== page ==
Culling more than you’re keeping when it comes to your diet? We reveal everything you need to know about food intolerances
It’s not uncommon these days to browse the isle of your local supermarket and be swamped by products proudly branded with stickers that start with ‘no added’ or end in ‘free’. It’s no surprise then that some food groups are often thought of as the bad guys. Gluten, dairy, nuts, caffeine – yes, we’re talking about the common tummy-upsetting culprits! The NHS advises we eat a healthy and balanced diet that incorporates all food groups (fruit and veg, starchy carbohydrates, proteins, dairy and unsaturated fats). Cutting a food group out should only be done if necessary, such as in the case of suffering from a food intolerance, which is typically another area for confusion. In fact, misdiagnosing food intolerances has become so popular that a new word has even been coined for it – nutrichondria. This refers to a preoccupation with the negative parts of your diet and a tendency to self-diagnose food intolerances based on supposition or flawed evidence. Up to one in three Brits suffer from this condition, with 32 percent believing they’re dairy intolerant and 24 percent believing they’re intolerant to gluten. Here’s how to determine when you have an intolerance.
“Food intolerances don’t involve the immune system,” says Dr Claudia Gravaghi (doctify.co.uk). “They cause an unpleasant reaction to specific foods or food ingredients that the body cannot break down or digest. You may experience abdominal pain, diarrhoea, gas, nausea or stomach rumbling. Symptoms occur slowly, with late onset, and they are long lasting. Usually, a reasonable portion of food is needed to cause a reaction, although some people can be sensitive to small amounts.”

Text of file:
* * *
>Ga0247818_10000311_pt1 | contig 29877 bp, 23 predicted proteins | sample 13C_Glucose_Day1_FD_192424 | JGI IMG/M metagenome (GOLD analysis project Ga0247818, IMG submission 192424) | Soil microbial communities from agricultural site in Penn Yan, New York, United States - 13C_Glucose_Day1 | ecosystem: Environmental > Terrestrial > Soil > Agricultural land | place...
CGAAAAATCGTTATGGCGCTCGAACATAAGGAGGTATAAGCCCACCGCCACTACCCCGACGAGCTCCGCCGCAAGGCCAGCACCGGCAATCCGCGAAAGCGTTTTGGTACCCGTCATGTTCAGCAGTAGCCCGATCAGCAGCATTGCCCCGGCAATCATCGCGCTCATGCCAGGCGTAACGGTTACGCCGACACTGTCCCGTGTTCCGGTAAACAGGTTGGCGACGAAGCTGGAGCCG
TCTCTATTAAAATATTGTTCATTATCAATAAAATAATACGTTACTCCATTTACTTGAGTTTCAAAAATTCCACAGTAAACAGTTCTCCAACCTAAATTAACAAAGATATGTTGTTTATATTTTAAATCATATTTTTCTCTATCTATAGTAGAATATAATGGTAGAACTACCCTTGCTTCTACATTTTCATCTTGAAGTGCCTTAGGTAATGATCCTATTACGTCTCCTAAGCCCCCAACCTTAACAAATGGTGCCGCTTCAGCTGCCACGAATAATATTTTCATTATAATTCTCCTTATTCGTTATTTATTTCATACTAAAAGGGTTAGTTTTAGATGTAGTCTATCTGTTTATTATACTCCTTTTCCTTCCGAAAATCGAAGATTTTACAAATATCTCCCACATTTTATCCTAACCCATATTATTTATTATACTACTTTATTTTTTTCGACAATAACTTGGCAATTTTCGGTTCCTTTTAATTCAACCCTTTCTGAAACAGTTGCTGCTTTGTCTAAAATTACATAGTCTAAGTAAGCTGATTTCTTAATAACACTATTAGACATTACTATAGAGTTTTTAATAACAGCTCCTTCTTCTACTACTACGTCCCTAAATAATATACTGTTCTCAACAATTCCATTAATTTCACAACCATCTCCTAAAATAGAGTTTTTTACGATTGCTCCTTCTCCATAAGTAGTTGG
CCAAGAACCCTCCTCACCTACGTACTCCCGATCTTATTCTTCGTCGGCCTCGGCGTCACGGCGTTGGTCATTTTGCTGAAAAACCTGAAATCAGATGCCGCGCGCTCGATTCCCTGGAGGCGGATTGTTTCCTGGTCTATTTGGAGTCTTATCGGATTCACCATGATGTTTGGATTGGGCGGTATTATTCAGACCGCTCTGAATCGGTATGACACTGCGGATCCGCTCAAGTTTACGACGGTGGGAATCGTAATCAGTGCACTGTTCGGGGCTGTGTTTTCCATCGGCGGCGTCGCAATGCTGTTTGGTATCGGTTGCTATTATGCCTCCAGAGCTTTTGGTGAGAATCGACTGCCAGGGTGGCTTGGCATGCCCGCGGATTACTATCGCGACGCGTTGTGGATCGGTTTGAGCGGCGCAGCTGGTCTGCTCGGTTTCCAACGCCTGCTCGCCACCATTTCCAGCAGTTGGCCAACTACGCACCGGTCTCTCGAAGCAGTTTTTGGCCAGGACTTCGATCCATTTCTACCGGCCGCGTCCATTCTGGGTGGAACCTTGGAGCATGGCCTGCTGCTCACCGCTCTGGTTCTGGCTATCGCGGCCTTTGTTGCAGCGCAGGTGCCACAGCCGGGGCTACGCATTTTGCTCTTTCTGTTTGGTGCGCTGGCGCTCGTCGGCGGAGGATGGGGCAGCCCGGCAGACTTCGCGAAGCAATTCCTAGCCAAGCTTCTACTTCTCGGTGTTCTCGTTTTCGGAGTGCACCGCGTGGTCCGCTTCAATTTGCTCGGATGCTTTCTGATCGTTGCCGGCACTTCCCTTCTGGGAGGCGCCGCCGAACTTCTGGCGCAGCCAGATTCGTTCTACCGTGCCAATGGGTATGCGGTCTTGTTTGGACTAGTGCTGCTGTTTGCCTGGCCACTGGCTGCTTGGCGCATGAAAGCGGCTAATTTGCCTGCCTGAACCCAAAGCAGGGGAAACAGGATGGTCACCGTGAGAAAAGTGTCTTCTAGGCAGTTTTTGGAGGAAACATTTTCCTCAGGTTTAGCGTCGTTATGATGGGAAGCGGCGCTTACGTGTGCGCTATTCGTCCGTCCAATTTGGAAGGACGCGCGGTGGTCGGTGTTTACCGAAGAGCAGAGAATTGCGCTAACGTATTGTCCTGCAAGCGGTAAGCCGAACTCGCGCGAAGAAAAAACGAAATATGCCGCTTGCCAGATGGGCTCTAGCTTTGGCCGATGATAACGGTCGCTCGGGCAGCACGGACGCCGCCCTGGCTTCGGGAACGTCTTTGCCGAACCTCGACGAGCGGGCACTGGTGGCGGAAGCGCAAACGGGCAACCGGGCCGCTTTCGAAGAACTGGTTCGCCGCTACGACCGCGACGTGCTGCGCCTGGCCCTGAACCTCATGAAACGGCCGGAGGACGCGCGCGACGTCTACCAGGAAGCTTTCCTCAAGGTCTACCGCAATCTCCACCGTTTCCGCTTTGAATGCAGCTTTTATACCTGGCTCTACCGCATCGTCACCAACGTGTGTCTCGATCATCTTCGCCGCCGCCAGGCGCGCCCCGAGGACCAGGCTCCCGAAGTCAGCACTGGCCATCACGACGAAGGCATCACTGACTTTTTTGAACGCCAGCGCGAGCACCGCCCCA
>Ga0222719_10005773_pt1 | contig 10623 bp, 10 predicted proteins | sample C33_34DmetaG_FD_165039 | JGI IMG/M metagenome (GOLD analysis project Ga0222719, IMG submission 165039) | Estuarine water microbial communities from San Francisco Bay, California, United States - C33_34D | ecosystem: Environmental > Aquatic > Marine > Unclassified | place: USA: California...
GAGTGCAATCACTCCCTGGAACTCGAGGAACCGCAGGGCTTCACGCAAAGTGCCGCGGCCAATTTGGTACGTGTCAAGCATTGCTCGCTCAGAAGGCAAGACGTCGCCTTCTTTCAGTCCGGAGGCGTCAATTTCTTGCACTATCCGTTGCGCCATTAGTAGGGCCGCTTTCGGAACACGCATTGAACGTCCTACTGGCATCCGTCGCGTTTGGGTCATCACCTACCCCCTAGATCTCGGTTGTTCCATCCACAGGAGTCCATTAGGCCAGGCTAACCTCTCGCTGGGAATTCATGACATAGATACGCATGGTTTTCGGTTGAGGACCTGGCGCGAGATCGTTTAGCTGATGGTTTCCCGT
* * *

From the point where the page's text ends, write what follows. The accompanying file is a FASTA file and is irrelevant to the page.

Intolerances are not to be confused with food allergies, which are different. “Food allergies involve the immune system, which recognises the food protein as a threat, causing the release of antibodies, (igE and igG) and triggering an inflammatory response. Symptoms manifest rapidly – within seconds or minutes after eating the food. Even a tiny trace of the food can cause the reaction.” According to data from YorkTest (yorktest.com), 76 percent of people were suffering with symptoms of a food intolerance for over a year before they sought to get tested. “While bloating and IBS are certainly indicators of a food intolerance, headaches and migraines, low mood, tiredness, skin conditions, such as acne and eczema, and joint pain are all signs, too,” explains Dr Gill Hart, biochemist and scientific director at YorkTest. “It’s always best to get checked out by your doctor first to rule out anything serious. If your GP gives you the all clear, but you’re still not feeling at your best, it may be time to take a closer look at your diet.”
“Diagnosing a food intolerance is often a process of elimination,” advises dietitian Rick Miller (a2milk.co.uk). “You may experience changes in bowel habits such as constipation, diarrhoea, bloating or abdominal cramps and, more rarely, skin issues or headaches.”